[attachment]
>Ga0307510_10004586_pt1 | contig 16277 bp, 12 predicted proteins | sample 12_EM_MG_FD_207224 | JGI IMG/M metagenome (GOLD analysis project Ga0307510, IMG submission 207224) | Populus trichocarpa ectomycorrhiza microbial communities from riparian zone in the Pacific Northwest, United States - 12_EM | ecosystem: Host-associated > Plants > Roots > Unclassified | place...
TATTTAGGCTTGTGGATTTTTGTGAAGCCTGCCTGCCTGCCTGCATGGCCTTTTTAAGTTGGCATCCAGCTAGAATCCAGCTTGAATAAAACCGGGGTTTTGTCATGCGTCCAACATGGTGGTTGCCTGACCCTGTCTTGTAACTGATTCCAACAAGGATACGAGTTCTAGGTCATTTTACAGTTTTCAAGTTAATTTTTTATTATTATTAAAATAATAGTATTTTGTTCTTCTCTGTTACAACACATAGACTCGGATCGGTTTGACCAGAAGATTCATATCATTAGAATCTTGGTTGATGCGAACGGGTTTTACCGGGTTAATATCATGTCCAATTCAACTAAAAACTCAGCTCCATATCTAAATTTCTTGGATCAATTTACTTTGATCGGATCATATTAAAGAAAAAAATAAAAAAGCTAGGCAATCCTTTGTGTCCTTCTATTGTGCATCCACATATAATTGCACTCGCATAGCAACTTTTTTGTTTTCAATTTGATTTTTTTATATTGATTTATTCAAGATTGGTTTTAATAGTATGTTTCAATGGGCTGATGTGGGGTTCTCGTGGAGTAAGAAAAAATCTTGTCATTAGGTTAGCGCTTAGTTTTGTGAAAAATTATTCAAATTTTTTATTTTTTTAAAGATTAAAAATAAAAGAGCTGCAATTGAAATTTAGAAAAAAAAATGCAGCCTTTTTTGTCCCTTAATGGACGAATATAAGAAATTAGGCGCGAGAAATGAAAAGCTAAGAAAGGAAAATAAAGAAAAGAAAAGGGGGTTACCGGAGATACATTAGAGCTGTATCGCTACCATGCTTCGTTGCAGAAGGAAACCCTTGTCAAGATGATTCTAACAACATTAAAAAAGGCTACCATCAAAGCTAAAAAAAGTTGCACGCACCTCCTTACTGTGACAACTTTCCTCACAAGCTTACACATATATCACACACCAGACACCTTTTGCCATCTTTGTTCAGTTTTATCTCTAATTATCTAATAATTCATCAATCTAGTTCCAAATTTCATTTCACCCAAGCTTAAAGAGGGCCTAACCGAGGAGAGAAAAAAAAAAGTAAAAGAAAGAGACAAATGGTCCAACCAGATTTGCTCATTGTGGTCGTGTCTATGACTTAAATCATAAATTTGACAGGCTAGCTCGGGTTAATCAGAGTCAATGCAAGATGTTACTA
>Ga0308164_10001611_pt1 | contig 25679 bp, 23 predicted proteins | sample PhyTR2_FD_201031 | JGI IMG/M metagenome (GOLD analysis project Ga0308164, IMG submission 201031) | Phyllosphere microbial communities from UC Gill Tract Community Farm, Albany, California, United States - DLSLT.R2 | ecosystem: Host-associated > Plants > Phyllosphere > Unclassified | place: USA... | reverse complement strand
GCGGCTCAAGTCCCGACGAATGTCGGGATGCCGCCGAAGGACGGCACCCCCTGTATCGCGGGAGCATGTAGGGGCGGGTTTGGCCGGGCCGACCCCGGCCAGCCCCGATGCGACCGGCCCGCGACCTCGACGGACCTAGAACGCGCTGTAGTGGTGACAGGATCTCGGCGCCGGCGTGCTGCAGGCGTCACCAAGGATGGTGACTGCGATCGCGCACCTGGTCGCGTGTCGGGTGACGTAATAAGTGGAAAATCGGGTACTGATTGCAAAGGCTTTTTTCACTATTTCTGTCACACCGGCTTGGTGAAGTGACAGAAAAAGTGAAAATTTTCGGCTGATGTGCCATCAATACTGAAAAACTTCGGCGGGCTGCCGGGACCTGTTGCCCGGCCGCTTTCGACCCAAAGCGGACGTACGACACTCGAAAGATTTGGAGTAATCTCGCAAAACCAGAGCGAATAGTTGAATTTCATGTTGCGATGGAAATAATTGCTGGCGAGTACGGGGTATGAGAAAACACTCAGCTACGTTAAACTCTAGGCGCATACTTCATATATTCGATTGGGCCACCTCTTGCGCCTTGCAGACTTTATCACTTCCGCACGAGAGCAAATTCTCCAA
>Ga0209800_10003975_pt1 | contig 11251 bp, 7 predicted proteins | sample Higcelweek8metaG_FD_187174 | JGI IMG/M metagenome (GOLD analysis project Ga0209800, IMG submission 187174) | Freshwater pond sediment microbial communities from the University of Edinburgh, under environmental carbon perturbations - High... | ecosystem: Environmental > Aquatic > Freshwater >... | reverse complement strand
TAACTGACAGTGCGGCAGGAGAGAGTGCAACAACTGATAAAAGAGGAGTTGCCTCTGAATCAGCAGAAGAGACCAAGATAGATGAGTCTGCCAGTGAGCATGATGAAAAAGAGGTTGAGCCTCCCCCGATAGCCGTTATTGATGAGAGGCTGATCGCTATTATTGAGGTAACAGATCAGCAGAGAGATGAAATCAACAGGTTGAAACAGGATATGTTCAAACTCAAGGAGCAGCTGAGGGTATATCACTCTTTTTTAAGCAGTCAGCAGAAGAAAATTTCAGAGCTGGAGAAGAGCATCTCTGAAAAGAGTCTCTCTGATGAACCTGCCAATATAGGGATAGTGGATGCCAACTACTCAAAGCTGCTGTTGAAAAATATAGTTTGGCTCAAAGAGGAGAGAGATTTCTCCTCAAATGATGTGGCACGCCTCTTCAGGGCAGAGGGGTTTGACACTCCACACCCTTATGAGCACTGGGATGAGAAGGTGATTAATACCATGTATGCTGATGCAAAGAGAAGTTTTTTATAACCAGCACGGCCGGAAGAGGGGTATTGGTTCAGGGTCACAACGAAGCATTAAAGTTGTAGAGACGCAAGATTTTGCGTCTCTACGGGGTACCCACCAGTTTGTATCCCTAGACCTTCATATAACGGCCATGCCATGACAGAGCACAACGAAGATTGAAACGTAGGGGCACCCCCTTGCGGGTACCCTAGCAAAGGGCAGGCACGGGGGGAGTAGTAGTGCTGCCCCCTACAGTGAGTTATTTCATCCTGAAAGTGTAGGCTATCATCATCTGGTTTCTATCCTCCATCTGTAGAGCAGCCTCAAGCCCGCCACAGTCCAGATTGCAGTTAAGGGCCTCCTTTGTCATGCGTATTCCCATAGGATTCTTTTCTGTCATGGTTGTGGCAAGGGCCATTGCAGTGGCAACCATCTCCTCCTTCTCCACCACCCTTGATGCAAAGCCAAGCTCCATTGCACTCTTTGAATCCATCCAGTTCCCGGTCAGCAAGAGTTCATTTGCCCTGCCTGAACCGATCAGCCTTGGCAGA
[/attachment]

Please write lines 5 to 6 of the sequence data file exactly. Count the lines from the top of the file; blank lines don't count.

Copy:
>Ga0209800_10003975_pt1 | contig 11251 bp, 7 predicted proteins | sample Higcelweek8metaG_FD_187174 | JGI IMG/M metagenome (GOLD analysis project Ga0209800, IMG submission 187174) | Freshwater pond sediment microbial communities from the University of Edinburgh, under environmental carbon perturbations - High... | ecosystem: Environmental > Aquatic > Freshwater >... | reverse complement strand
TAACTGACAGTGCGGCAGGAGAGAGTGCAACAACTGATAAAAGAGGAGTTGCCTCTGAATCAGCAGAAGAGACCAAGATAGATGAGTCTGCCAGTGAGCATGATGAAAAAGAGGTTGAGCCTCCCCCGATAGCCGTTATTGATGAGAGGCTGATCGCTATTATTGAGGTAACAGATCAGCAGAGAGATGAAATCAACAGGTTGAAACAGGATATGTTCAAACTCAAGGAGCAGCTGAGGGTATATCACTCTTTTTTAAGCAGTCAGCAGAAGAAAATTTCAGAGCTGGAGAAGAGCATCTCTGAAAAGAGTCTCTCTGATGAACCTGCCAATATAGGGATAGTGGATGCCAACTACTCAAAGCTGCTGTTGAAAAATATAGTTTGGCTCAAAGAGGAGAGAGATTTCTCCTCAAATGATGTGGCACGCCTCTTCAGGGCAGAGGGGTTTGACACTCCACACCCTTATGAGCACTGGGATGAGAAGGTGATTAATACCATGTATGCTGATGCAAAGAGAAGTTTTTTATAACCAGCACGGCCGGAAGAGGGGTATTGGTTCAGGGTCACAACGAAGCATTAAAGTTGTAGAGACGCAAGATTTTGCGTCTCTACGGGGTACCCACCAGTTTGTATCCCTAGACCTTCATATAACGGCCATGCCATGACAGAGCACAACGAAGATTGAAACGTAGGGGCACCCCCTTGCGGGTACCCTAGCAAAGGGCAGGCACGGGGGGAGTAGTAGTGCTGCCCCCTACAGTGAGTTATTTCATCCTGAAAGTGTAGGCTATCATCATCTGGTTTCTATCCTCCATCTGTAGAGCAGCCTCAAGCCCGCCACAGTCCAGATTGCAGTTAAGGGCCTCCTTTGTCATGCGTATTCCCATAGGATTCTTTTCTGTCATGGTTGTGGCAAGGGCCATTGCAGTGGCAACCATCTCCTCCTTCTCCACCACCCTTGATGCAAAGCCAAGCTCCATTGCACTCTTTGAATCCATCCAGTTCCCGGTCAGCAAGAGTTCATTTGCCCTGCCTGAACCGATCAGCCTTGGCAGA